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Definition: socialism from Greenwood Dictionary of Education

Any system of social organization in which the means of production and the distribution of wealth are subject to social control, or any political movement advocating the institution of such a system. Socialists may disagree about the extent to which the means of production should be socialized, the principle whereby wealth should be distributed, and the nature of the social control that should be exercised. (mbm)


Summary Article: socialism from The Hutchinson Unabridged Encyclopedia with Atlas and Weather Guide

Movement aiming to establish a classless society by substituting public for private ownership of the means of production, distribution, and exchange. The term has been used to describe positions as widely apart as anarchism and social democracy. Socialist ideas appeared in classical times, in early Christianity, among later Christian sects such as the Anabaptists and Diggers, and, in the 18th and early 19th centuries, when they were put forward as systematic political aims by Jean-Jacques Rousseau, Claude Saint-Simon, François Fourier, and Robert Owen, among others. Socialist theories were also promoted by the German social and political philosophers Karl Marx and Friedrich Engels.

The late 19th and early 20th centuries saw a division between those who reacted against Marxism, leading to social-democratic parties, and those who emphasized the original revolutionary significance of Marx's teachings. Weakened by these divisions, the second International (founded in 1889) collapsed after 1914, with right-wing socialists in all countries supporting participation in World War I while the left opposed it. The Russian Revolution took socialism from the sphere of theory to that of practice, and was followed in 1919 by the foundation of the Third International, which cemented the division between right and left. This lack of unity, in spite of the temporary successes of the popular fronts in France and Spain 1936–38, helped the rise of fascism and Nazism.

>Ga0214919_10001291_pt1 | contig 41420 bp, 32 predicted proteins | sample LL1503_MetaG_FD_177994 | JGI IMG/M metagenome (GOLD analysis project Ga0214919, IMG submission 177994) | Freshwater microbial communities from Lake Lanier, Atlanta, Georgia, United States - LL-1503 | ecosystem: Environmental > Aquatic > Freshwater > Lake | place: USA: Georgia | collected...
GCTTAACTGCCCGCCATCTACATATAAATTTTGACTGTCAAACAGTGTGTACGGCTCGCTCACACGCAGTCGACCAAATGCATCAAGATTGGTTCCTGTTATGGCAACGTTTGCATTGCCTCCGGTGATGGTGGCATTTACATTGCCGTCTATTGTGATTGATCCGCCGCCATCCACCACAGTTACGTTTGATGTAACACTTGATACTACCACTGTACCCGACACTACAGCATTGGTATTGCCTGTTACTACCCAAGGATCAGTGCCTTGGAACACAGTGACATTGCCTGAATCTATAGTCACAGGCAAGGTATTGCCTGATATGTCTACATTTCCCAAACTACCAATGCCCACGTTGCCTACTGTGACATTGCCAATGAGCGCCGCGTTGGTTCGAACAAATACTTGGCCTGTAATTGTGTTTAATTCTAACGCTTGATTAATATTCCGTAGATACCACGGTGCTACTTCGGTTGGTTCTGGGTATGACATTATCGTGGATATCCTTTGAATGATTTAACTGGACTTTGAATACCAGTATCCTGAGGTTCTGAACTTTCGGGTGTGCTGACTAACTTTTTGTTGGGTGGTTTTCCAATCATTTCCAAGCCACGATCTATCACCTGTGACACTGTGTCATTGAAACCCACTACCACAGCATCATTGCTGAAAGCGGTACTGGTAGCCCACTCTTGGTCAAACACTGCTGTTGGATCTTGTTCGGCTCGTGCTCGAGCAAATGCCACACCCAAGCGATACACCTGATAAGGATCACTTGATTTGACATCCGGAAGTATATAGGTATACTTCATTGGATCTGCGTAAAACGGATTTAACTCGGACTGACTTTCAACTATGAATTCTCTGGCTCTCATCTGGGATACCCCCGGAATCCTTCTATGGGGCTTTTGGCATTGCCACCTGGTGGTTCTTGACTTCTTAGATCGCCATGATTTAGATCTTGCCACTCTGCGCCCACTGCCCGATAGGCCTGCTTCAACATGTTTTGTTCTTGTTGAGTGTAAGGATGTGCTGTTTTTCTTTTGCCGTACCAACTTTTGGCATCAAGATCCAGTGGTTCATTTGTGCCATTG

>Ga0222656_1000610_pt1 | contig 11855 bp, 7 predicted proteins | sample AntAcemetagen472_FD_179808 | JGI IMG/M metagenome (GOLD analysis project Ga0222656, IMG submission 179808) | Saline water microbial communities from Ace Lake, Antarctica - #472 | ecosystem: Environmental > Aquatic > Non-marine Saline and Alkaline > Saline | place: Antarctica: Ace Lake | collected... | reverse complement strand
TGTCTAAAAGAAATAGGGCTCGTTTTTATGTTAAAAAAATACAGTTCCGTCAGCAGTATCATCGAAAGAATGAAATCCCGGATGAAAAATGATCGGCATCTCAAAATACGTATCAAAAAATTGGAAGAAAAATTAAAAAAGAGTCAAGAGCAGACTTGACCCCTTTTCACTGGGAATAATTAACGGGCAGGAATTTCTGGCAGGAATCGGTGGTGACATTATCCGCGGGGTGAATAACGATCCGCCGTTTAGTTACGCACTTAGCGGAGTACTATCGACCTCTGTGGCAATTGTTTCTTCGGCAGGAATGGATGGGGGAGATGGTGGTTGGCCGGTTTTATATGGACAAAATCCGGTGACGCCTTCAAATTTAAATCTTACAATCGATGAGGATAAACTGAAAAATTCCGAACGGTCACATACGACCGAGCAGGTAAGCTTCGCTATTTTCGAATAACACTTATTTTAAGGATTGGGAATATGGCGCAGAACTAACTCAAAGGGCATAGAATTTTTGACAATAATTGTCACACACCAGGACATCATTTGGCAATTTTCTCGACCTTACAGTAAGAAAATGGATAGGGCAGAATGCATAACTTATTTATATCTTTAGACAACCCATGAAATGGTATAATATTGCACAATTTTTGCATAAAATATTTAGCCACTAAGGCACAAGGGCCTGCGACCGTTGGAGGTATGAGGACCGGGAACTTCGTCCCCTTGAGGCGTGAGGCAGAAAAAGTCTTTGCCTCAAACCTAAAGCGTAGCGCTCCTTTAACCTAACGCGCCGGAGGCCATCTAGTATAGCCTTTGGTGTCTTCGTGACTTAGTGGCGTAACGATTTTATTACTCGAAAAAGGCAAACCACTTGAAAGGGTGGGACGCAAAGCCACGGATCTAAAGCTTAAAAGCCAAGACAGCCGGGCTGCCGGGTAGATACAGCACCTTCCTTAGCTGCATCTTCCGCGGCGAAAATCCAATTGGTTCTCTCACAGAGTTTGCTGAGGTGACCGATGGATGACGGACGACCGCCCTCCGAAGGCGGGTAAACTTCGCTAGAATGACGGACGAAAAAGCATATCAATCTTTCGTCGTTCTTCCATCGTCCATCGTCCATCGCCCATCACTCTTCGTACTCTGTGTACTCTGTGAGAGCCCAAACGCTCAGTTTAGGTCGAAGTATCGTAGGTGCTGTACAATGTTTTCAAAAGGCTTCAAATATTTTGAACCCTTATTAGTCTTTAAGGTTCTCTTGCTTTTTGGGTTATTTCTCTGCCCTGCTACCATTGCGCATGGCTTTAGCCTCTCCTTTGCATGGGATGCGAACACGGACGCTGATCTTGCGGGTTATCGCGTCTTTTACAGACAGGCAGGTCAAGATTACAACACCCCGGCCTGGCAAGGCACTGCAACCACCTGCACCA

After World War II socialist and communist parties tended towards formal union in Eastern Europe, although the strict communist control that followed was later modified in some respects in, for example, Poland, Romania, and Yugoslavia. Subsequent tendencies to broaden communism were suppressed in Hungary (1956) and Czechoslovakia (1968). In 1989, however, revolutionary change throughout Eastern Europe ended this rigid control; this was followed in 1991 by the disbanding of the Soviet Communist Party and the resulting disintegration of the USSR. In Western Europe a communist takeover of the Portuguese revolution failed 1975–76, and elsewhere, as in France under François Mitterrand (president 1981–95), attempts at socialist-communist cooperation petered out. Most countries in Western Europe have a strong socialist, or social democratic, party; for example, the Social Democratic Party in Germany, the Labour Party in the UK, the Socialist Worker's Party in Spain, and the Panhellenic Socialist Movement in Greece.

In the later 19th century, socialist parties arose in most European countries, and the Independent Labour Party was founded in Britain in 1893. This period, during which the Bolsheviks were reviving in Russia, witnessed a reaction against Marxism, typified by the Fabian Society in Britain and the German Revisionists, which appealed to popular nationalism and encouraged the belief that economic problems should be solved by similar means of state control of the economy, but in the general interests of private capital.

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